Penn State plowed through this conference with a 14-1-1 record - the best ever in ICHL regular-season play - to earn the title in 1991-1992. The clincher took place against Erie on February 8th, a 6-1 decision that was satisfying on many levels.
[The Icers avenged] several disappointments in recent years. Penn State had lost last year's regular season title to Erie by a point. They had also lost, 7-6, in overtime to the Kats this season on Jan. 4. In that game, Coach Joe Battista was upset with several marginal calls that went Erie's way.
The tie in that record was against Niagara exactly one week after the loss to Erie, so that 2-1-1 record over two weekends was the closest thing to adversity Penn State faced during the regular season ICHL schedule. With the top seed in hand for the conference tournament, fifth-place Buffalo State (5-11-0) was the opponent, but things didn't go quite as well there.
The result was a 5-4 controversial loss for Penn State that ended its hopes of leaving the league with a championship. The team will be leaving the ICHL to join another league next season. Icer Coach Joe Battista also failed in his quest to become the first ICHL Coach of the Year to win a ICHL Championship in the same year.
Why "controversial?" The Icers trailed 5-4 in the waning seconds of the game, then...
Dave Murphy scored what appeared to be the game-tying goal with one second remaining. The ensuing celebration was stifled when the referee waved off the score, ruling that the net was dislodged before the shot went into the net.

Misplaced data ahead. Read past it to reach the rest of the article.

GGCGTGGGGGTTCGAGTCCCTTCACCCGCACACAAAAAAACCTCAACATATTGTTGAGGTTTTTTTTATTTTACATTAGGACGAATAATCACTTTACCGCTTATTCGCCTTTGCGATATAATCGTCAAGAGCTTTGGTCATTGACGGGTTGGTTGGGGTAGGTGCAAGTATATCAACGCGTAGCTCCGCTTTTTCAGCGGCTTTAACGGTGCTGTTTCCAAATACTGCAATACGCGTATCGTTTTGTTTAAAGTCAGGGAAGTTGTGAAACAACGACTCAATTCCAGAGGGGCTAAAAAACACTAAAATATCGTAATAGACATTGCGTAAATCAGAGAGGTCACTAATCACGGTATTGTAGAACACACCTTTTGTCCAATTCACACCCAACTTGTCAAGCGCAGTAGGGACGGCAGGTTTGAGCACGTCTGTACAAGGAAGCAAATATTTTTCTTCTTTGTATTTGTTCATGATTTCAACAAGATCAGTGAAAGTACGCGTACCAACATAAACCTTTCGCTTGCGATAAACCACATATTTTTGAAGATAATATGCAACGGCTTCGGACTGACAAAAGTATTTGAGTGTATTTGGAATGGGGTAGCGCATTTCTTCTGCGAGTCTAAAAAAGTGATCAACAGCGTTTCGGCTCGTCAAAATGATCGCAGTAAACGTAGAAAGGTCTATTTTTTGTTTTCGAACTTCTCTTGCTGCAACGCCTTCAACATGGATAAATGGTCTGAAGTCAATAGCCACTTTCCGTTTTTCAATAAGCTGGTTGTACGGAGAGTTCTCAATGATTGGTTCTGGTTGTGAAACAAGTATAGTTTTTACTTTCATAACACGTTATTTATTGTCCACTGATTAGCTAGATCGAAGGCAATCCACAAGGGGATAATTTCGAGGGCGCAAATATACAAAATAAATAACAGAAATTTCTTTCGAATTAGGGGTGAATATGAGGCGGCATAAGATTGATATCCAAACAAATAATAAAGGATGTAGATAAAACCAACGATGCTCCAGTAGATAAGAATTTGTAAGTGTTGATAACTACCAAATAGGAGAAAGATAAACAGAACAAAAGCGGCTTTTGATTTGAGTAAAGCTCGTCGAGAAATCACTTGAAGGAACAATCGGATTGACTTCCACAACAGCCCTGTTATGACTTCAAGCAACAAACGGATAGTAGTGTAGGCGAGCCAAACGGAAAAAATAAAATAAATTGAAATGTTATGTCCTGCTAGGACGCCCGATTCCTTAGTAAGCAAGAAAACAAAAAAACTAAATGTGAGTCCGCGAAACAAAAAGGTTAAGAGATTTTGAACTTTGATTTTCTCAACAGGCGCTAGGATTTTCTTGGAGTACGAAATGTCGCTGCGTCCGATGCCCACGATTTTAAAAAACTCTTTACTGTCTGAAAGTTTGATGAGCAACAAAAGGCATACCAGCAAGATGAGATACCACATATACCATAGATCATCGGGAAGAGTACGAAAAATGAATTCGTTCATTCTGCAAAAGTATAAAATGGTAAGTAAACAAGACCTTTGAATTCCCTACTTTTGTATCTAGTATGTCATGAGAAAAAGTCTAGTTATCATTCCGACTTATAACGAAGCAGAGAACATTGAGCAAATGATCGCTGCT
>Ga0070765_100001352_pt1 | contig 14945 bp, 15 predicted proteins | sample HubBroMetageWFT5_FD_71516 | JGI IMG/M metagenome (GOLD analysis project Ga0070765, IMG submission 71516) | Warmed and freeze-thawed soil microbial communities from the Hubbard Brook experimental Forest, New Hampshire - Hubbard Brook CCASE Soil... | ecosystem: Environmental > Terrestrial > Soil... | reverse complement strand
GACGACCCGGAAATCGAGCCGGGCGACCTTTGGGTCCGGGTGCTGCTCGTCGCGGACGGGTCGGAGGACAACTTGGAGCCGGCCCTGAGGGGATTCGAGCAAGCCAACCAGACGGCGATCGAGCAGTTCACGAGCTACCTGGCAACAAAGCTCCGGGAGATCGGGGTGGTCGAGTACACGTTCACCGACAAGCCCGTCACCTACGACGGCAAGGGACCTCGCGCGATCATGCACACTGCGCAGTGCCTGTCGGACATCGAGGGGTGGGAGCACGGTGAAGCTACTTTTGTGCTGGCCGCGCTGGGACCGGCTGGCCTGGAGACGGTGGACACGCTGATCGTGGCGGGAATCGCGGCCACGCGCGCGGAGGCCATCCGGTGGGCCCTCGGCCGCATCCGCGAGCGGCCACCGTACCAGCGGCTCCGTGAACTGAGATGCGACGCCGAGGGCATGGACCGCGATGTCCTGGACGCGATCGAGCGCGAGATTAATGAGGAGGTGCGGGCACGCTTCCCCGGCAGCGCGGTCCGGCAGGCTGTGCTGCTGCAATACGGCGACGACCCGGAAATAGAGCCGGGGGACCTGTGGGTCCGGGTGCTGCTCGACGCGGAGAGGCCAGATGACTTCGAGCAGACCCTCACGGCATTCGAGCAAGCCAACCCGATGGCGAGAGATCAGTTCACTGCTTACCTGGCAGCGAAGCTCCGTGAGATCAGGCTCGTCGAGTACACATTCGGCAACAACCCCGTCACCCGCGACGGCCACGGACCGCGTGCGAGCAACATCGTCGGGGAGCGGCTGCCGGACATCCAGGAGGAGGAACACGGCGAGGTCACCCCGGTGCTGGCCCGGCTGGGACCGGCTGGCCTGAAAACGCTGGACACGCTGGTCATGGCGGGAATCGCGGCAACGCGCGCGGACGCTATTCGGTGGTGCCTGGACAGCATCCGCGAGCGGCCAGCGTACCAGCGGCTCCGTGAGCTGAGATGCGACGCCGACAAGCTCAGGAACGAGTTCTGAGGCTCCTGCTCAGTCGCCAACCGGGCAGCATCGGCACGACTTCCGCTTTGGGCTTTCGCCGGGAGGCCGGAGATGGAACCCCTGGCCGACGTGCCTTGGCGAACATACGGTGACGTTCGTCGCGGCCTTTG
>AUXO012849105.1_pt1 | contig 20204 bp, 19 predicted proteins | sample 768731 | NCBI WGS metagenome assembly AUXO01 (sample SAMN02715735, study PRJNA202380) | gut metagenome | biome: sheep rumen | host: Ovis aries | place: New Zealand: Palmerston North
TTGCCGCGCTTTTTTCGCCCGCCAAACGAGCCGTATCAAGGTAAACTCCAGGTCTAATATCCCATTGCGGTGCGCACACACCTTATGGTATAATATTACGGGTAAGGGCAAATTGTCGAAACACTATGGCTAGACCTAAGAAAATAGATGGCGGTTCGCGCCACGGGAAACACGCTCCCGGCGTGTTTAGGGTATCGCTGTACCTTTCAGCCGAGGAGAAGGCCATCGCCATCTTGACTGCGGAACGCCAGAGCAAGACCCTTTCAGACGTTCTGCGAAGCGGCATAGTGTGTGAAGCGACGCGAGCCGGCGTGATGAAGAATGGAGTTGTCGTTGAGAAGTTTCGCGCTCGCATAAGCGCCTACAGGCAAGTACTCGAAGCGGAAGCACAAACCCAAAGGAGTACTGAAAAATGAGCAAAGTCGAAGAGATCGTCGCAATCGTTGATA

After an seemingly endless debate involving referees, coaches and players, it was ruled that the net was intentionally knocked off by a Buffalo State defenseman. In the National Hockey League, such an infraction would result in a goal for the scoring team. But not in the college game.

"Knowing the rules, you have got to give the defenseman credit," Battista said. "He did what he had to do to win. I don't teach my players to win that way."

Penn State was thusly awarded the penalty shot.
And of course, why would it be controversial if the penalty shot was successful?
[Andy] McLaughlin took the puck at center ice, skated to his right. He reversed his direction, cut across mid-ice and attempted to juke the goalie with a backhand shot to the left side of the net. Economou never bit, and the puck died amidst his pads. The red light never flashed. No goal. The Bengals' celebration begun.
One unusual quirk of those days: this season-ending game took place after Penn State had already finished third at the first national championship tournament under the ACHA banner (incidentally, this was also the only time PSU hosted nationals). This odd timing led to situations like 1989, when the Icers skipped nationals to focus on the ICHL tournament - can you imagine that happening today? The tactic proved successful, as PSU won their only other ICHL title, this one of the tournament variety, on home ice against Buffalo 8-6 after twice overcoming two-goal deficits in front of a raucous, standing-room-only crowd.

So what of the actual banner? Well, there's a reason I waited until the end to talk about it. I assume they were given to members of the team or something. I have no idea though. A bunch of years later, someone found a box of them somewhere, and they sold them at a game. I bought one. It measures about 9.5" x 17.5" and is made of a felt-like material that may actually be felt for all I know about fabric. Riveting stuff there.